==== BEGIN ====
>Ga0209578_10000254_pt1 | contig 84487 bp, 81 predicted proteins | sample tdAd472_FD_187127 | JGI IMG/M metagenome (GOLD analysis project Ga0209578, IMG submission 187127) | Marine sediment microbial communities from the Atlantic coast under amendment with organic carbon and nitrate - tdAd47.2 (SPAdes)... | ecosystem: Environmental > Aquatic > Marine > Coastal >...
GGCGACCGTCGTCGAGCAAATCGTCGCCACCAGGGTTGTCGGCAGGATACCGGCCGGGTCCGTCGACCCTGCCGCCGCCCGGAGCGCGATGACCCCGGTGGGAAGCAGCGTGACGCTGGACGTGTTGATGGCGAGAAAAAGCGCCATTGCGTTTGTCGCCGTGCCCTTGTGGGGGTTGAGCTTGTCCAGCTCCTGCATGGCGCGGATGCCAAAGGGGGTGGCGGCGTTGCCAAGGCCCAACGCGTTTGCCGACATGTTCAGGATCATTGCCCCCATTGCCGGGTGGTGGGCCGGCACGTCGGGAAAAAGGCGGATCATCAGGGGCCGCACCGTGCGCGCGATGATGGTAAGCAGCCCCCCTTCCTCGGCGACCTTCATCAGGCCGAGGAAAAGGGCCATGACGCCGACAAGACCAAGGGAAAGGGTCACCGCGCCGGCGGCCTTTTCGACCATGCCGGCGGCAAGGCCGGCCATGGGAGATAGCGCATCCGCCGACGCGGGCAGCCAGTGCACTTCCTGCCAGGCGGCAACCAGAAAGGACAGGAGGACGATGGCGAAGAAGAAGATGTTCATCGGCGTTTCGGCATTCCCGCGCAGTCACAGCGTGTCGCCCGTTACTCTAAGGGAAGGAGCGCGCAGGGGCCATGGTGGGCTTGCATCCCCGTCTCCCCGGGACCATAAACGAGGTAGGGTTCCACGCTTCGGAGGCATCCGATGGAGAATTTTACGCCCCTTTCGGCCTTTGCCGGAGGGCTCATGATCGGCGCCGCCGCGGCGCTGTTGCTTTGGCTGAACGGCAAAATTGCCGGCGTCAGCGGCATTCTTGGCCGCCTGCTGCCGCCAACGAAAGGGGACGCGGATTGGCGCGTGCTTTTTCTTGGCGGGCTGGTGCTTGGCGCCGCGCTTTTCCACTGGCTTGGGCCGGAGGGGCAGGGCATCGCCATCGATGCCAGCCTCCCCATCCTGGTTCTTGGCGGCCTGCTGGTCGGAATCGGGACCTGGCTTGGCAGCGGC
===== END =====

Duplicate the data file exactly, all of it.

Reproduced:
>Ga0209578_10000254_pt1 | contig 84487 bp, 81 predicted proteins | sample tdAd472_FD_187127 | JGI IMG/M metagenome (GOLD analysis project Ga0209578, IMG submission 187127) | Marine sediment microbial communities from the Atlantic coast under amendment with organic carbon and nitrate - tdAd47.2 (SPAdes)... | ecosystem: Environmental > Aquatic > Marine > Coastal >...
GGCGACCGTCGTCGAGCAAATCGTCGCCACCAGGGTTGTCGGCAGGATACCGGCCGGGTCCGTCGACCCTGCCGCCGCCCGGAGCGCGATGACCCCGGTGGGAAGCAGCGTGACGCTGGACGTGTTGATGGCGAGAAAAAGCGCCATTGCGTTTGTCGCCGTGCCCTTGTGGGGGTTGAGCTTGTCCAGCTCCTGCATGGCGCGGATGCCAAAGGGGGTGGCGGCGTTGCCAAGGCCCAACGCGTTTGCCGACATGTTCAGGATCATTGCCCCCATTGCCGGGTGGTGGGCCGGCACGTCGGGAAAAAGGCGGATCATCAGGGGCCGCACCGTGCGCGCGATGATGGTAAGCAGCCCCCCTTCCTCGGCGACCTTCATCAGGCCGAGGAAAAGGGCCATGACGCCGACAAGACCAAGGGAAAGGGTCACCGCGCCGGCGGCCTTTTCGACCATGCCGGCGGCAAGGCCGGCCATGGGAGATAGCGCATCCGCCGACGCGGGCAGCCAGTGCACTTCCTGCCAGGCGGCAACCAGAAAGGACAGGAGGACGATGGCGAAGAAGAAGATGTTCATCGGCGTTTCGGCATTCCCGCGCAGTCACAGCGTGTCGCCCGTTACTCTAAGGGAAGGAGCGCGCAGGGGCCATGGTGGGCTTGCATCCCCGTCTCCCCGGGACCATAAACGAGGTAGGGTTCCACGCTTCGGAGGCATCCGATGGAGAATTTTACGCCCCTTTCGGCCTTTGCCGGAGGGCTCATGATCGGCGCCGCCGCGGCGCTGTTGCTTTGGCTGAACGGCAAAATTGCCGGCGTCAGCGGCATTCTTGGCCGCCTGCTGCCGCCAACGAAAGGGGACGCGGATTGGCGCGTGCTTTTTCTTGGCGGGCTGGTGCTTGGCGCCGCGCTTTTCCACTGGCTTGGGCCGGAGGGGCAGGGCATCGCCATCGATGCCAGCCTCCCCATCCTGGTTCTTGGCGGCCTGCTGGTCGGAATCGGGACCTGGCTTGGCAGCGGC